Have you noticed a huge reduction in your property tax bill recently?  Over the past five years, three tax relief programs were introduced.  Two were implemented by the City and one by the Province.  Two of them are being phased in over a lengthy period of time.  One is fully in effect now.  If you haven't noticed any relief on the bottom line of your tax bill, this article will explain why.

The City initiated a program to reduce the ratio of tax rates between commercial and residential property. The goal is a ratio of 2.5:1 which, if achieved, would be a huge improvement over the previous ratios of four or five to one.  The target ratio is to be achieved by 2020 (theoretically 2015 for "small business", a term which has never been defined) by raising taxes, not lowering them.  If you increase everyone's taxes, but increase the residential rate more quickly than the commercial rate, sooner or later, the goal is reached.

The second City program, which instituted a graduated tax, started in 2008. The first one million dollars of assessed value on commercial property is now taxed at a lower rate, while that portion of the assessed value over one million is taxed at the regular rate. The crux to this program is the differential between the two tax rates. Both rates are set by City Council each year. So far the differentials have been modest, but any reduction is significant to our members.

Some properties might see some real benefit from the graduated tax. The saving depends on the value of the building and how its tax burden is spread across its occupants. The enormous disparities in the benefit are well illustrated in the example appended to this report, which is an example which TABIA provided to Mayor Miller when the idea of a graduated tax was first mooted. A Shoppers Drug Mart in a stand-alone store will reap the entire benefit, while a small business tenant in a multimillion-dollar plaza will see almost none. The result lends credence to those who say that the entire CVA (Current Value Assessment) system, from assessment to the applicable rate, is more like a lottery than a tax.

The Provincial program is to provide a uniform rate for business education tax across the province by the year 2014. The Government introduced this program in its 2007 Budget with great fanfare, announcing that it would save commercial property owners hundreds of millions of dollars in tax. It attracted a lot of excellent media attention with that provision. Toronto just began to see some benefit from it this year. If the program continues to completion, there could be a significant reduction in the tax burden.

The "kicker" to all of these measures is the "cap and claw back" regime.(See page three of Property Tax Explained.)It continues in effect, vitiating most of the prospective benefits.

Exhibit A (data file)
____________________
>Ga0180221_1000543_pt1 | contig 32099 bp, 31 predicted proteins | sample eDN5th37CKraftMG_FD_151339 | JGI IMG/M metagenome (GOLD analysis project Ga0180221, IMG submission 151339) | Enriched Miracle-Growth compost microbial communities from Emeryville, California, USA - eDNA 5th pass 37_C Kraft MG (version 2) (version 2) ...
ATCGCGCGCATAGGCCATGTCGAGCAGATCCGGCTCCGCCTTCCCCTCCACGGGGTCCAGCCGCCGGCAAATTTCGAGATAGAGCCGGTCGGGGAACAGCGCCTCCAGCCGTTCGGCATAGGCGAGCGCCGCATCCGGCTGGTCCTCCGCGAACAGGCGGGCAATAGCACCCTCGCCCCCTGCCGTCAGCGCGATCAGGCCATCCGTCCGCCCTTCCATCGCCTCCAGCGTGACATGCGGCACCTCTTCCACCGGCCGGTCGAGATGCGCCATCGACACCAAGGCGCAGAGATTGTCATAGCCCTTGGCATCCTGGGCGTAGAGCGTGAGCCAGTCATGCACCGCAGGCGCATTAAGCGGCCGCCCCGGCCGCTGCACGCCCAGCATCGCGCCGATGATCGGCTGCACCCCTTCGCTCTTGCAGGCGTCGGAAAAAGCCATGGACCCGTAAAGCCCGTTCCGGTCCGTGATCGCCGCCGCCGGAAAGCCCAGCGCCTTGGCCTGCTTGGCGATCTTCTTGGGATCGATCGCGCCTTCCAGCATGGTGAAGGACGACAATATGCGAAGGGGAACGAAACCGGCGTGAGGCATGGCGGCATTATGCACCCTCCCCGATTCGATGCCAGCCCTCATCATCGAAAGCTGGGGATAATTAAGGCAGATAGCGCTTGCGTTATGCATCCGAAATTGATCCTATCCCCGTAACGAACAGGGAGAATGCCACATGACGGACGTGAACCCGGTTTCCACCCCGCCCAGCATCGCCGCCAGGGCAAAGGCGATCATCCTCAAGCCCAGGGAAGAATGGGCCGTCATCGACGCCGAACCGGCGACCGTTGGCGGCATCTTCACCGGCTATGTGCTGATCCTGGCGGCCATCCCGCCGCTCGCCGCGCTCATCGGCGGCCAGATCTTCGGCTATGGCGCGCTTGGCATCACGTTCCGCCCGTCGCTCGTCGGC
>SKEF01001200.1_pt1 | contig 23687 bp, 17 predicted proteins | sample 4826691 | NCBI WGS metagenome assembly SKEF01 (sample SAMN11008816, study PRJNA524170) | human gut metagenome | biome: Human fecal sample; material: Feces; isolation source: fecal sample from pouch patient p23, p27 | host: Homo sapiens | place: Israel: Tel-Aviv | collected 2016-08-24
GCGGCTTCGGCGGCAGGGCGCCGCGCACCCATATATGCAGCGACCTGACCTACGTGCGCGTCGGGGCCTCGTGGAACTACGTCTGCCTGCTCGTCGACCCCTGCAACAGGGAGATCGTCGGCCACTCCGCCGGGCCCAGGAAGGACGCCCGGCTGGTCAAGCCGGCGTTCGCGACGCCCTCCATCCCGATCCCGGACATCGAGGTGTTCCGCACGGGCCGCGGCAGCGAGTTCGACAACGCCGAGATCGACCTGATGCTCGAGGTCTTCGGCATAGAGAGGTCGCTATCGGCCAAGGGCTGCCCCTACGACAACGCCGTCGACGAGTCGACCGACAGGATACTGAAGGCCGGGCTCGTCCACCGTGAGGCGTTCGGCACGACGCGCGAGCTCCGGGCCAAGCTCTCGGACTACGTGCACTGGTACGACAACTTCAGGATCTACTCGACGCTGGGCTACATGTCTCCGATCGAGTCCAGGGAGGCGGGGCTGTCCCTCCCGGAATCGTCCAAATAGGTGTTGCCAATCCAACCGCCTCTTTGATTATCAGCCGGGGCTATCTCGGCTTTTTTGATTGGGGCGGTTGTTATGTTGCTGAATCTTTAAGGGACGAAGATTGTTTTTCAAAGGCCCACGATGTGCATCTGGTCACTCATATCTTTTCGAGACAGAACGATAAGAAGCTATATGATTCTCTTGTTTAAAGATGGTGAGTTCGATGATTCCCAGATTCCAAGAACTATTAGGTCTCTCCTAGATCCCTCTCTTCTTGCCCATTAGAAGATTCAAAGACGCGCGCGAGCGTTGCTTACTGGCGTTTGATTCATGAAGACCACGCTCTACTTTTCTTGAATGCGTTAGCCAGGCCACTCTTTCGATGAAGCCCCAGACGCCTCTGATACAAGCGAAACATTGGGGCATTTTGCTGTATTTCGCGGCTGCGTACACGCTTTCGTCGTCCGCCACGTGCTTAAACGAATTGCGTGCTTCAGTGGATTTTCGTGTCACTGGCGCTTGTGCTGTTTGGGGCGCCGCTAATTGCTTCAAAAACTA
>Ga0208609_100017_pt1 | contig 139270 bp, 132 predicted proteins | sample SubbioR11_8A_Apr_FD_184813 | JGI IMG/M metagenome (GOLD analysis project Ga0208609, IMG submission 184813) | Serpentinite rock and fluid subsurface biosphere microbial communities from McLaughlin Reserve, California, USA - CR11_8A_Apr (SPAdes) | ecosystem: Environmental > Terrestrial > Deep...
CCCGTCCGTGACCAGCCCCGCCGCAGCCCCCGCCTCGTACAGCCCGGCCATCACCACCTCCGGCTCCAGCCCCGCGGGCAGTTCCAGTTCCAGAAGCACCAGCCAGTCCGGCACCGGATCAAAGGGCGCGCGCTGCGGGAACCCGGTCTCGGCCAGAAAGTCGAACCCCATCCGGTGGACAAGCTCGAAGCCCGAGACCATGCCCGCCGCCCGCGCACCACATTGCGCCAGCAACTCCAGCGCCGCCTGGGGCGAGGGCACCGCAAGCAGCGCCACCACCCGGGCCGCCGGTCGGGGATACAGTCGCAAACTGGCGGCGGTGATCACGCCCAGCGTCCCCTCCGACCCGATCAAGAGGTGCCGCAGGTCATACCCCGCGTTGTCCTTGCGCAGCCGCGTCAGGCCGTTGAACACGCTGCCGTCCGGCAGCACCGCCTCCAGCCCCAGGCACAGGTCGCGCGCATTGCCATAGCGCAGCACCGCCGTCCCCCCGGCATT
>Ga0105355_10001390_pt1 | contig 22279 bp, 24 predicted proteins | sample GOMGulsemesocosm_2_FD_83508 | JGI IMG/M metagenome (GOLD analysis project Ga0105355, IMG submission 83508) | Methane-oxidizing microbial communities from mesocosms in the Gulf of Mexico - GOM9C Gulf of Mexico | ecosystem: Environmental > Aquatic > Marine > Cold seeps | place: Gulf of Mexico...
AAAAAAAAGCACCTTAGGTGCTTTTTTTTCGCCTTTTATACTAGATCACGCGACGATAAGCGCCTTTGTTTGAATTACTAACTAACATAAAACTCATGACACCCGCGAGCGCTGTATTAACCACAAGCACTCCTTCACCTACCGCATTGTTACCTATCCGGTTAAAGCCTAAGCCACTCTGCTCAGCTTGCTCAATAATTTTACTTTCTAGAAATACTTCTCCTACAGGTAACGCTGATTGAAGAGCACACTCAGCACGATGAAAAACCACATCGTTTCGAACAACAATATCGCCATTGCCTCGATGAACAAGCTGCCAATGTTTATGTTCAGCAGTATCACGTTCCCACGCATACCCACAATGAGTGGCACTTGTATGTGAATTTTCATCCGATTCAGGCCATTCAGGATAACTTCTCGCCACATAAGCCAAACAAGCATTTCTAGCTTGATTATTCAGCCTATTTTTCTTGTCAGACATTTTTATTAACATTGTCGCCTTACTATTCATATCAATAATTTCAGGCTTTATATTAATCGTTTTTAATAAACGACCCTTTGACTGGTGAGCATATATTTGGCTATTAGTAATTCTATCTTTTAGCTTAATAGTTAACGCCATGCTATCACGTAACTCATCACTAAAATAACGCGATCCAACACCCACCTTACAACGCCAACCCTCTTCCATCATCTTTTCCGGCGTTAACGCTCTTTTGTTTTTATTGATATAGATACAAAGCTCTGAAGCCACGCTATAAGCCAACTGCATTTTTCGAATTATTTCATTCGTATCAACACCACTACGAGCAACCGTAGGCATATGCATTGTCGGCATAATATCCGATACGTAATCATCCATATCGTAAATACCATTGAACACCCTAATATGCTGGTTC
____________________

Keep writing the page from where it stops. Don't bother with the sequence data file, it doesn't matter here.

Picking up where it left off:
Ever since Current Value Assessment was introduced in 1996, TABIA has had to educate and explain. Very few understood its true effects on business and property owners, hence on the very fabric of the City and its citizenry. Even fewer understood its unintended consequences. TABIA has expended much of its energy and resources in informing its over 27,000 members, City councillors, members of the provincial legislature, civil servants, the media and the public. Recently TABIA has been much hampered by the reluctance of the civil service to share the information within its control, thereby making it difficult to understand what input TABIA could contribute to future decision making on these issues.

What is it TABIA needs to know? Here are sample queries to which it has not been able to obtain answers. {mospagebreak}

In representative BIA's:

* the full assessed value of each property as disclosed by the 2008 assessment and, for comparison purposes, the full assessed value of each property immediately prior to the 2008 assessment.

* the actual property tax payable by each property in 2009, and, for comparison purposes, the actual property tax payable by each property in 2008.

* the aggregate figures in each BIA for the results of "a" & "b".

* the number of properties in each BIA which have reached their cap

* the number of properties in each BIA still subject to claw back.

* the cost to the City, based on 2009 data, of waiving property taxes in Sheppard East BIA (where extensive street construction was slated) for one year.

All of that information could have been made available with appropriate deletions to comply with privacy laws.  Inasmuch as a new property assessment will be done next year, this data is of greater significance than ever, and it is data which should well be within the public domain.{mospagebreak}

Example of Graduated Tax


first level of graduated value is 500,000
tax on first level is 2%
tax on value over 500,000 is 5%


Example One

- 1,500 square foot building assessed at 500,000




Single tenant occupies whole building (1,500 sf)




Tax is: 2% of 500,000




Total tax without graduation:  5% of 500,000          




Tenant gets 100% of the benefit of the graduated rate

Saving for tenant is








Example Two

- 15,000 square foot building assessed at  5,000,000




Ten tenants, each occupying 1,500 sf

Total Tax on building is:              2% of first 500,000

                                                     5% on $4,500,000             

                                      Total tax: 10,000 + 225,000






10,000    225,000



Share of tax borne by each tenant 235,000/10           

Total tax without graduation - 5% of 5,000,000                    

Share of tax borne by each tenant 250,000/10         

Saving for each tenant is 25,000-23,500                  

Each Tenant gets only 10% of the benefit of the graduated rate

Saving for each tenant is 1/10 of 15,000